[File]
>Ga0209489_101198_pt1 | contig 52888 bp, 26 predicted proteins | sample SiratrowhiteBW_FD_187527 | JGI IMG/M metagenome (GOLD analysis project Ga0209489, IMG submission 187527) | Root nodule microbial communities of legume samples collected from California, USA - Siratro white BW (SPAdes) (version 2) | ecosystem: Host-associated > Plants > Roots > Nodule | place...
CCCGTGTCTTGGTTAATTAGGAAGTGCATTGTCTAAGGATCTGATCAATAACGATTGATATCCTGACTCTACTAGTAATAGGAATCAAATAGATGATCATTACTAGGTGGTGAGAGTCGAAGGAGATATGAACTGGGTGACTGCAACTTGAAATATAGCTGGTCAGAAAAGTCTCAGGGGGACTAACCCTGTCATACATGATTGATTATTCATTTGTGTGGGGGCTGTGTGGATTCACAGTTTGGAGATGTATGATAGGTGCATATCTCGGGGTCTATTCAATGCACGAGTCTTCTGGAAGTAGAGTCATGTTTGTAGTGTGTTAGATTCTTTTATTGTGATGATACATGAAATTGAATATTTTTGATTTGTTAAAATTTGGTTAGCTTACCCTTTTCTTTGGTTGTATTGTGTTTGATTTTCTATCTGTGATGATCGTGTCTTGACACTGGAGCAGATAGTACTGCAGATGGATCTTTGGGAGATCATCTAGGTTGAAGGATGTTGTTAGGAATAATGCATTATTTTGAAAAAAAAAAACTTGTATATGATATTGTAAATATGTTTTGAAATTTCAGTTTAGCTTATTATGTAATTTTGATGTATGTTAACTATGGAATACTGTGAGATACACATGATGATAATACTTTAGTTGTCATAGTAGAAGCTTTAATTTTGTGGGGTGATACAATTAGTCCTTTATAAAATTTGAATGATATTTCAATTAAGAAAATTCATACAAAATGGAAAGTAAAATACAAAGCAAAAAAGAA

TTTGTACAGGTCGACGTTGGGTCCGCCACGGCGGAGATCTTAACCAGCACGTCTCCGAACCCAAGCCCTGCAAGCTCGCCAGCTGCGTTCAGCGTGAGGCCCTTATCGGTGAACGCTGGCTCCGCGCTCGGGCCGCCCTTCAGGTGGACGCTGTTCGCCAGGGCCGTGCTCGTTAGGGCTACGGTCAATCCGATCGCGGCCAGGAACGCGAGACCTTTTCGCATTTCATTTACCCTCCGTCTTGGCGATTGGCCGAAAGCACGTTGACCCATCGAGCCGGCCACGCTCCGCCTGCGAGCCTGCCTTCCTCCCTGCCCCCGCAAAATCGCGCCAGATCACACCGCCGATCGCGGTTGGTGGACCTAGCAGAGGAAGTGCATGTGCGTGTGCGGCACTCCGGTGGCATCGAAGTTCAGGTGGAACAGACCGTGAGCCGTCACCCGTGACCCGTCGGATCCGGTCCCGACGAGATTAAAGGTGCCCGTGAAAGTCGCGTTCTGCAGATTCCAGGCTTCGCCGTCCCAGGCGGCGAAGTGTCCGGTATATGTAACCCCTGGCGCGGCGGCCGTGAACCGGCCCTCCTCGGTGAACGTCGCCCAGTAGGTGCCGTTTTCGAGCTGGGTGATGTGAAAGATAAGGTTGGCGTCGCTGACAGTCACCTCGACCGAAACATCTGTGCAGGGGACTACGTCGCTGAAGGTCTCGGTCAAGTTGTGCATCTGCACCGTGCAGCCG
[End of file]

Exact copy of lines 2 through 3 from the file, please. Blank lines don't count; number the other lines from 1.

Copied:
CCCGTGTCTTGGTTAATTAGGAAGTGCATTGTCTAAGGATCTGATCAATAACGATTGATATCCTGACTCTACTAGTAATAGGAATCAAATAGATGATCATTACTAGGTGGTGAGAGTCGAAGGAGATATGAACTGGGTGACTGCAACTTGAAATATAGCTGGTCAGAAAAGTCTCAGGGGGACTAACCCTGTCATACATGATTGATTATTCATTTGTGTGGGGGCTGTGTGGATTCACAGTTTGGAGATGTATGATAGGTGCATATCTCGGGGTCTATTCAATGCACGAGTCTTCTGGAAGTAGAGTCATGTTTGTAGTGTGTTAGATTCTTTTATTGTGATGATACATGAAATTGAATATTTTTGATTTGTTAAAATTTGGTTAGCTTACCCTTTTCTTTGGTTGTATTGTGTTTGATTTTCTATCTGTGATGATCGTGTCTTGACACTGGAGCAGATAGTACTGCAGATGGATCTTTGGGAGATCATCTAGGTTGAAGGATGTTGTTAGGAATAATGCATTATTTTGAAAAAAAAAAACTTGTATATGATATTGTAAATATGTTTTGAAATTTCAGTTTAGCTTATTATGTAATTTTGATGTATGTTAACTATGGAATACTGTGAGATACACATGATGATAATACTTTAGTTGTCATAGTAGAAGCTTTAATTTTGTGGGGTGATACAATTAGTCCTTTATAAAATTTGAATGATATTTCAATTAAGAAAATTCATACAAAATGGAAAGTAAAATACAAAGCAAAAAAGAA

TTTGTACAGGTCGACGTTGGGTCCGCCACGGCGGAGATCTTAACCAGCACGTCTCCGAACCCAAGCCCTGCAAGCTCGCCAGCTGCGTTCAGCGTGAGGCCCTTATCGGTGAACGCTGGCTCCGCGCTCGGGCCGCCCTTCAGGTGGACGCTGTTCGCCAGGGCCGTGCTCGTTAGGGCTACGGTCAATCCGATCGCGGCCAGGAACGCGAGACCTTTTCGCATTTCATTTACCCTCCGTCTTGGCGATTGGCCGAAAGCACGTTGACCCATCGAGCCGGCCACGCTCCGCCTGCGAGCCTGCCTTCCTCCCTGCCCCCGCAAAATCGCGCCAGATCACACCGCCGATCGCGGTTGGTGGACCTAGCAGAGGAAGTGCATGTGCGTGTGCGGCACTCCGGTGGCATCGAAGTTCAGGTGGAACAGACCGTGAGCCGTCACCCGTGACCCGTCGGATCCGGTCCCGACGAGATTAAAGGTGCCCGTGAAAGTCGCGTTCTGCAGATTCCAGGCTTCGCCGTCCCAGGCGGCGAAGTGTCCGGTATATGTAACCCCTGGCGCGGCGGCCGTGAACCGGCCCTCCTCGGTGAACGTCGCCCAGTAGGTGCCGTTTTCGAGCTGGGTGATGTGAAAGATAAGGTTGGCGTCGCTGACAGTCACCTCGACCGAAACATCTGTGCAGGGGACTACGTCGCTGAAGGTCTCGGTCAAGTTGTGCATCTGCACCGTGCAGCCG